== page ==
Last week, soccer fans in the Atlanta metro area received the long-awaited announcement from Major League Soccer that their city had finally been awarded an expansion team. Arthur Blank, the owner of the new Atlanta soccer franchise, will have some interesting decisions to make in the coming months and years that will mold the brand, and ultimately the success, of the team.
Brand management is one of Blank’s strong suits, as he has shown throughout his tenure as owner of both Home Depot and the Atlanta Falcons. Blank bought the Falcons in 2002 and transformed them into one of the NFL’s more successful franchises, despite naysayers claiming Atlantans were not capable of such support. However, those naysayers point to low attendance numbers from Atlanta sports franchises such as the Hawks (basketball), Braves (baseball), and the now-defunct Thrashers (hockey) — none of which Blank had or has any involvement. After buying the Falcons, Blank showed his commitment to rebranding the team by implementing new uniform designs, investing millions of dollars in renovations to the team’s stadium, and many other internal changes. It was an unqualified branding success.
So the question that looms now is how this team will look and feel when it takes the field for the first time in the Spring of 2017. As I write this, almost everything is up in the air. The only thing anyone knows for sure about the franchise is that they’ll play in Blank’s new stadium, and their color scheme will combine red, yellow and black.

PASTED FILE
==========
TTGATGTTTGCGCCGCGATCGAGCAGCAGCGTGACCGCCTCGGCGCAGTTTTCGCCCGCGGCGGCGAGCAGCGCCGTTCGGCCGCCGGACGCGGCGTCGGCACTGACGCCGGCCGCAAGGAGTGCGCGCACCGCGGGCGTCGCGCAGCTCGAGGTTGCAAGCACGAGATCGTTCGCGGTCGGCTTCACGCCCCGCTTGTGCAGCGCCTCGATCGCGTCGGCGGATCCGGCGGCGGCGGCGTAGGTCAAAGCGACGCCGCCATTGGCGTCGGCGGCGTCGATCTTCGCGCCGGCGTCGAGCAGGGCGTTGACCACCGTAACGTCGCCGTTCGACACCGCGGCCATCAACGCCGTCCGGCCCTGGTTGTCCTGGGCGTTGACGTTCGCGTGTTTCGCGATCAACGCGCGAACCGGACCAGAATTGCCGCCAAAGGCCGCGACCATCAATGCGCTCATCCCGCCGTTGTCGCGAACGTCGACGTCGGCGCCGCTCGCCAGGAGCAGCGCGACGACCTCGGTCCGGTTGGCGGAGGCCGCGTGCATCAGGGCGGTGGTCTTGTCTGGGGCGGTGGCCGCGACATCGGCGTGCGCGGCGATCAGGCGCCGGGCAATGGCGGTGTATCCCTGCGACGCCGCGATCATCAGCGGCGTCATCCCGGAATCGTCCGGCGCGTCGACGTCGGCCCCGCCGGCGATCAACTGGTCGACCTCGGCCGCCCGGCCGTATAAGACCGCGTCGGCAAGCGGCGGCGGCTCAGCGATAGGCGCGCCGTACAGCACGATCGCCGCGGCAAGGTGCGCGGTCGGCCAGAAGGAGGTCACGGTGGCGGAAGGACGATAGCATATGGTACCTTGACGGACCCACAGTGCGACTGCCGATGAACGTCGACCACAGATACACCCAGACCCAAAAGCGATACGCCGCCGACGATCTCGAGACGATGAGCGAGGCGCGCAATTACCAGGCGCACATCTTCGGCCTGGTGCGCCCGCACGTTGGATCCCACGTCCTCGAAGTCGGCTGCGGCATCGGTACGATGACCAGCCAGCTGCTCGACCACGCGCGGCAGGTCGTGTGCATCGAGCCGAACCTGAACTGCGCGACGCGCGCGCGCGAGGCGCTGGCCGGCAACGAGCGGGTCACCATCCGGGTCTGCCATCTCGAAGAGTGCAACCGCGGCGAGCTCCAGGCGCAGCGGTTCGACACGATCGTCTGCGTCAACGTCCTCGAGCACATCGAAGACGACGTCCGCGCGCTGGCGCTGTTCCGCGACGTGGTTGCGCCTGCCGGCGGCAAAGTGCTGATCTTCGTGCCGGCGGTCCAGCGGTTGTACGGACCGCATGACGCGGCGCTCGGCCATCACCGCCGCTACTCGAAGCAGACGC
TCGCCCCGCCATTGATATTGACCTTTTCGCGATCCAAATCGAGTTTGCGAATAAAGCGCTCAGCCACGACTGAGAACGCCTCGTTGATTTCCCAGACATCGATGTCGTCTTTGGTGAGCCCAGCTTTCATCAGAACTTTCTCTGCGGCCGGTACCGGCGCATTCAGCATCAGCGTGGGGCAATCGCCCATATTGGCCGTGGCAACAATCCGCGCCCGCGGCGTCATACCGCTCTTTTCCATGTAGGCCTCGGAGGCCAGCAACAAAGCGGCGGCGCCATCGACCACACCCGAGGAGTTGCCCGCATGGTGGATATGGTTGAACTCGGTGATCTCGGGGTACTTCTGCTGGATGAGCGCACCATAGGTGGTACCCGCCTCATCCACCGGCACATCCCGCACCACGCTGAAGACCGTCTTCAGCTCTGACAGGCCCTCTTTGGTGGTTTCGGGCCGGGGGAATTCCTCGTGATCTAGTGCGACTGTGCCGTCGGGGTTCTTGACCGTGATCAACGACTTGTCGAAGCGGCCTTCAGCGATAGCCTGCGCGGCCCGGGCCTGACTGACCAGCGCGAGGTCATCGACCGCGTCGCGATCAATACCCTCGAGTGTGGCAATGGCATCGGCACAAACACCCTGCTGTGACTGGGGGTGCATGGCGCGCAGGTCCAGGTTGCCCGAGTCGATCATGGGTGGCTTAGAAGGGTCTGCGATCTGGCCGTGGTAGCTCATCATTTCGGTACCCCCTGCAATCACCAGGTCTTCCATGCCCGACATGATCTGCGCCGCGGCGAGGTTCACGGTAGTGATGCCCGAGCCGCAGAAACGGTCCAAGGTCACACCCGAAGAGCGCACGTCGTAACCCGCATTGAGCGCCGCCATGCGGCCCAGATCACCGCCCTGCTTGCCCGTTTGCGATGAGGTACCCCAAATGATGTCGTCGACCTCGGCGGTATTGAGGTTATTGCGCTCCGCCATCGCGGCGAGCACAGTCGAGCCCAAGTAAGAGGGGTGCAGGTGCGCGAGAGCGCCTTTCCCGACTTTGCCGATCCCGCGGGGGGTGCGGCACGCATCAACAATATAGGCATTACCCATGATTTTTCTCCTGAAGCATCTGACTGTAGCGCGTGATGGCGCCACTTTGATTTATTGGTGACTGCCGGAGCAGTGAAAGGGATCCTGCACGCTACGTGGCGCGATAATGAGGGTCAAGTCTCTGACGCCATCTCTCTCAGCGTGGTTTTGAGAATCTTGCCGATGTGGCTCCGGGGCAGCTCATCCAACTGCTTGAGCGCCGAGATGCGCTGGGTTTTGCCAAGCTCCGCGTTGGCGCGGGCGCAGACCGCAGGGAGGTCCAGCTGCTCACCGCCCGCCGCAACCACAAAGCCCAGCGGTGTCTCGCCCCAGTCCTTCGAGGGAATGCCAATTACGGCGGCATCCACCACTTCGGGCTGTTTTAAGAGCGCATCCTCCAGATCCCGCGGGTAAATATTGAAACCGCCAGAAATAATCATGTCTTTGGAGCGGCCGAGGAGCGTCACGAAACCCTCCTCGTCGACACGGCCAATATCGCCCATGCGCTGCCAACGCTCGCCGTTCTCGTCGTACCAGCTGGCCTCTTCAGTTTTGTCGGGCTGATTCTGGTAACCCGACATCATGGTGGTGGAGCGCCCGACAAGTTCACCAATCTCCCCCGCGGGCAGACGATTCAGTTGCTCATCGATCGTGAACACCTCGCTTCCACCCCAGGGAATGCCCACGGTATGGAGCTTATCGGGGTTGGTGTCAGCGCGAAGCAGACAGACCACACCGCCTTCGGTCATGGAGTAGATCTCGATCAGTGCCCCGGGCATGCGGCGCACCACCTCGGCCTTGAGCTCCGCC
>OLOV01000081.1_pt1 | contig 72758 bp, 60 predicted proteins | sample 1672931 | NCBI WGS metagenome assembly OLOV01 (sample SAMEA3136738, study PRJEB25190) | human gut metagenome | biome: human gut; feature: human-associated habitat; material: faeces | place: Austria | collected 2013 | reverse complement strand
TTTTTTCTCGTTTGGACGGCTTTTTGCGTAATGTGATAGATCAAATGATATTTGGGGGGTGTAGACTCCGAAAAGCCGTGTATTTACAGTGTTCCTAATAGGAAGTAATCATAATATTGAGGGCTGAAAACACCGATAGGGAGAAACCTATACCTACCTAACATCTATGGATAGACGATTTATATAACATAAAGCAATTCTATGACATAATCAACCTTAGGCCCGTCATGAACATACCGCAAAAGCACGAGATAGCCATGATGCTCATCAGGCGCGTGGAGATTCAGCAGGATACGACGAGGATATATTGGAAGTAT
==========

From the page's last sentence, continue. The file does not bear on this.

Given what we know about Blank and how much work is yet to be done, this franchise will be an excellent case study to follow. Who exactly does Blank see as his fan base and how will he market this team to those people? How will he reach out to non-soccer fans in the area? How will the atmosphere of the games be in such a cavernous complex? Heck, what will he name the team? We can use this case as a guide as to how one of our modern titans of industry can leverage his product through the use of strategic marketing and brand management. I, for one, wouldn’t bet against him.
Sometime in my late teens, I was forced to think critically for the first time about something I’ve seen every day of my life — typefaces. It happened when I showed up to my graphic design class in college and my professor showed us the brilliant film Helvetica. I distinctly remember looking around the classroom about 20 minutes after it had started, expecting to see numerous faces concentrating on the screen and beaming with intellectual passion. Instead, I mainly saw heads lying face down against desks, with only a few ambitious students finding some time to get ahead on some of their other assignments. I didn’t understand why they weren’t as enthused.
“Graphic Design is the communication framework through which these messages about what the world is now, and what we should aspire to — it’s the way they reach us. The designer has an enormous responsibility. Those are the people, you know, putting their wires into our heads.”
Rick Poynor, designer and author, Helvetica.